Up to this point, we have only used half of Digi-Key IoT Studios capabilities. In this how-to, we will learn how to connect our devices to the cloud and fully realize the Internet-of-Things, allowing our Bluetooth-enabled device to send data to the cloud storage system on the Digi-Key IoT Studio platform.
To send data to the cloud storage system, we will need to use the cloud event element. But, before we can use it, we should first know what the element does and how to use it.
The Cloud Event element can be found in both the device programming window as well as the application designer. The cloud element used in the device programming window requires a Wi-Fi connection and, as such, will not be covered in this how-to, whereas the Cloud Event element in the application designer is reliant on the smartphone's Wi-Fi.
While Wi-Fi can be useful for providing internet connectivity to devices, it is not always the most appropriate method. One of the biggest issues with Wi-Fi is its high-power requirement, which can be problematic for small devices that rely on batteries. If a device is only required to send small amounts of data and only requires a short connection range, then Bluetooth may provide a better wireless connection. In this how-to, we take advantage of the Bluetooth connection between our IoT device and our smartphone, allowing the smartphone to act as a bridge between the IoT device and the cloud.
In a new project, we start by adding an interval, GPIO, and Bluetooth element. The interval is set to trigger once every second, where it will trigger the GPIO element to toggle IO13. At the same time, the interval will also trigger the GPIO read and the GPIO element. Once read, it will send the value of IO13 over Bluetooth.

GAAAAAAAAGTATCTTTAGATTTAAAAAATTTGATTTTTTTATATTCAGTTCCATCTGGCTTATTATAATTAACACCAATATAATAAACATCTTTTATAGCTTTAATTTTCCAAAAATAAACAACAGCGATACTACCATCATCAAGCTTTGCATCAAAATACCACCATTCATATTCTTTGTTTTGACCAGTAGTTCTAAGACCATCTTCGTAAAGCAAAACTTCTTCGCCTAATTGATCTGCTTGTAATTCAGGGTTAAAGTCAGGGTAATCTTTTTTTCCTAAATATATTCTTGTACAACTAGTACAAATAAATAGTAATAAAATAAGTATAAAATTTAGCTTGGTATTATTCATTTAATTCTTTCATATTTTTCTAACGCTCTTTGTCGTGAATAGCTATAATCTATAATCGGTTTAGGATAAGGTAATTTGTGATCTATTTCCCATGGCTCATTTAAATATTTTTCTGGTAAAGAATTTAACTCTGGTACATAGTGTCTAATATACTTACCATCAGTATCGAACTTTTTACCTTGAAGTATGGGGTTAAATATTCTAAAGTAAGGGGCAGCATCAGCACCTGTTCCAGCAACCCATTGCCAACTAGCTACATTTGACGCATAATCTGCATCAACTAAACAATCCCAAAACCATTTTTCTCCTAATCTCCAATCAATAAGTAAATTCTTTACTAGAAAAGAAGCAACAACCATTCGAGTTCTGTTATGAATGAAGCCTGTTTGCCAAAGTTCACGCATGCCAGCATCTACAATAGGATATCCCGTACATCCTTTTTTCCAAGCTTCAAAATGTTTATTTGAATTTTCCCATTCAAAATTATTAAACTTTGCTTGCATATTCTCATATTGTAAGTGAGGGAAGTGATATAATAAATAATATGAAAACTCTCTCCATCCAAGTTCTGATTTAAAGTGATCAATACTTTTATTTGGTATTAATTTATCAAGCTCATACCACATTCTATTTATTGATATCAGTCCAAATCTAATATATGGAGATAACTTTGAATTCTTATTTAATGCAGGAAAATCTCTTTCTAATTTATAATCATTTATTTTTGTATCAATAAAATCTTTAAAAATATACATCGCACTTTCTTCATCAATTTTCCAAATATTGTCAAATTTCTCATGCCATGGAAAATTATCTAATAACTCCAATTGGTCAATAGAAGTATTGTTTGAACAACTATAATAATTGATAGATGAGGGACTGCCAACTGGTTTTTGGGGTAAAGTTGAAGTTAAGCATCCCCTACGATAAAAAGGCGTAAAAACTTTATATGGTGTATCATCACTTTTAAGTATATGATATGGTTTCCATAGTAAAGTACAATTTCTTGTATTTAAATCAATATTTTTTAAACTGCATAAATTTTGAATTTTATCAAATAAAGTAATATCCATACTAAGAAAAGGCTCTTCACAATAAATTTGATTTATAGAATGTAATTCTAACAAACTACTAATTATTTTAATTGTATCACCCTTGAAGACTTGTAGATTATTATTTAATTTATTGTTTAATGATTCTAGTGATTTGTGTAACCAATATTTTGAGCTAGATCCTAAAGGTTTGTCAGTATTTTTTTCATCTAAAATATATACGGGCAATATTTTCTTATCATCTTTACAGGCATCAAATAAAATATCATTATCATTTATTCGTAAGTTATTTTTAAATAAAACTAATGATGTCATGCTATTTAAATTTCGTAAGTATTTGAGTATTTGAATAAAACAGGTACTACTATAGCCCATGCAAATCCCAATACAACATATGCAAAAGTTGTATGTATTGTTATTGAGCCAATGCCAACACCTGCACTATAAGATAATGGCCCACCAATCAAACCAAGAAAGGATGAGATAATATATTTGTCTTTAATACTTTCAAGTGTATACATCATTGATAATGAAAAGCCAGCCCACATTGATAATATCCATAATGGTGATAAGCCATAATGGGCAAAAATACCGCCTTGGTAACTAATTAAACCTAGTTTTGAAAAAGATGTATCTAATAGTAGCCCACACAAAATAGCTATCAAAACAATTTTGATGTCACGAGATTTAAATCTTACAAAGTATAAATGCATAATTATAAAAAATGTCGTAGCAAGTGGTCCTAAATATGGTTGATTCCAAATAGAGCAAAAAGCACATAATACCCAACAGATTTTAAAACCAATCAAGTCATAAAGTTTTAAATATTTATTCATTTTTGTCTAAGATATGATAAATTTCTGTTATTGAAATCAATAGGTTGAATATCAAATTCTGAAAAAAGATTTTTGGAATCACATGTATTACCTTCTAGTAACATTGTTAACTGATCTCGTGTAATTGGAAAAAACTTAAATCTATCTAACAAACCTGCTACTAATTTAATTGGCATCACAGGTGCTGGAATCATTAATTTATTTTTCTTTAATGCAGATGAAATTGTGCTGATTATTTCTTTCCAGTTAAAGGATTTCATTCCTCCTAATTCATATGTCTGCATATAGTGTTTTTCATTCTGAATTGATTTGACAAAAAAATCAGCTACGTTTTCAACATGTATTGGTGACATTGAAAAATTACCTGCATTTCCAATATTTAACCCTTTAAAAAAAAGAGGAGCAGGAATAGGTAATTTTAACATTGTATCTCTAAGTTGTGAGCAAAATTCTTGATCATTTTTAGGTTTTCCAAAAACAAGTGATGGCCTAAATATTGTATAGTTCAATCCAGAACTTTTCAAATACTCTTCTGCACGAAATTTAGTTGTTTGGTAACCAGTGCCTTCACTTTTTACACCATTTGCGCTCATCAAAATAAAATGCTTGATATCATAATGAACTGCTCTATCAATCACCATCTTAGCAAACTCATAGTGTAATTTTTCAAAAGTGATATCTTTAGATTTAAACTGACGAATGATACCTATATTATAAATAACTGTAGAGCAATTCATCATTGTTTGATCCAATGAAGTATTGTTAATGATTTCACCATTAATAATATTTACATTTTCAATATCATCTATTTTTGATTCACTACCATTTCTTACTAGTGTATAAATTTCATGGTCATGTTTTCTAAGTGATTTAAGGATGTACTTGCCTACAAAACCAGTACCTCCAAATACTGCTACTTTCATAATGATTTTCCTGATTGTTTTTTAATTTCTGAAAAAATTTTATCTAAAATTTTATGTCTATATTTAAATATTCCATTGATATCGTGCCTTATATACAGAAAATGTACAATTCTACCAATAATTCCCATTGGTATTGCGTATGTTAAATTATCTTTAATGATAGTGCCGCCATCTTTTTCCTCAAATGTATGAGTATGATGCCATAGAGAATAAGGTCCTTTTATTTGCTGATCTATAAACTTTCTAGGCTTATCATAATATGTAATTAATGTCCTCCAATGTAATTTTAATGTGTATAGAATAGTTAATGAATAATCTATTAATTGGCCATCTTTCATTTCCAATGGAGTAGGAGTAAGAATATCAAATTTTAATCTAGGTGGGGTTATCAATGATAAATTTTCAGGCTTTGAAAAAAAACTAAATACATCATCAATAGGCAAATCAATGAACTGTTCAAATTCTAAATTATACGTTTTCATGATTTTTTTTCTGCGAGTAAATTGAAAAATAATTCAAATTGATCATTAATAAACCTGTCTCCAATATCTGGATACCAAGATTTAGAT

The app in our project consists of an interval, Bluetooth, label, and cloud event element. The interval element is triggered once every second, and upon each trigger, the Bluetooth element is read. This read value is sent to the label element so that we can see changes to the IO pin in real-time. The read value is also passed to the cloud event element which, upon receiving the value from the Bluetooth element, initiates a cloud event which has the value of the GPIO attached to it.
At this point, we can head over to the cloud side of our project. The first thing you will see is a cloud event element already in place. The cloud event element works in a very similar fashion to the Bluetooth element in that cloud event elements are linked.
However, unlike the Bluetooth element, the cloud event element is event-based and does not use an interval or another trigger source to work. As soon as data is sent to a cloud event, it appears on the corresponding cloud event and the data requires immediate processing.
In our cloud designer, we have access to many elements including buffers, conditions, expressions, and notifications, but in this tutorial, we will only be storing the data. To do this, we insert a Cloud Storage element, which allows for manipulation of data on the cloud (add, remove, update etc.), and then connects the cloud event to the cloud storage element.
The connection between the two must be set to Event Received as the trigger and the ability set to Add Data. The value that we send is “value,” which corresponds to the value that we sent to the cloud event in the application designer (the GPIO value). You may note that the cloud storage element can be given a name. This name is similar to a variable name and can allow for storing specific variables such as temperature, humidity, and pressure (the name can be anything you want).
The Digi-Key IoT Studio allows data storage of up to 10.49MB for each device. While this may not seem like a large amount of storage space, it is plenty for IoT devices that store temperature, humidity, and other simple sensory readings. There may be times when devices can send large amounts of data in a short time, and in these cases, it can be beneficial to check how much storage space has been used. Storage on the Digi-Key IoT Studio platform is done per device, as opposed to per project, so your device will need to be provisioned before you can check how much storage it has used.
Under the device menu, select your device and then click the Storage tab. This page will show you the storage used, as well as specific variables. These variables can be deleted and exported to CSV for importing into other applications such as excel.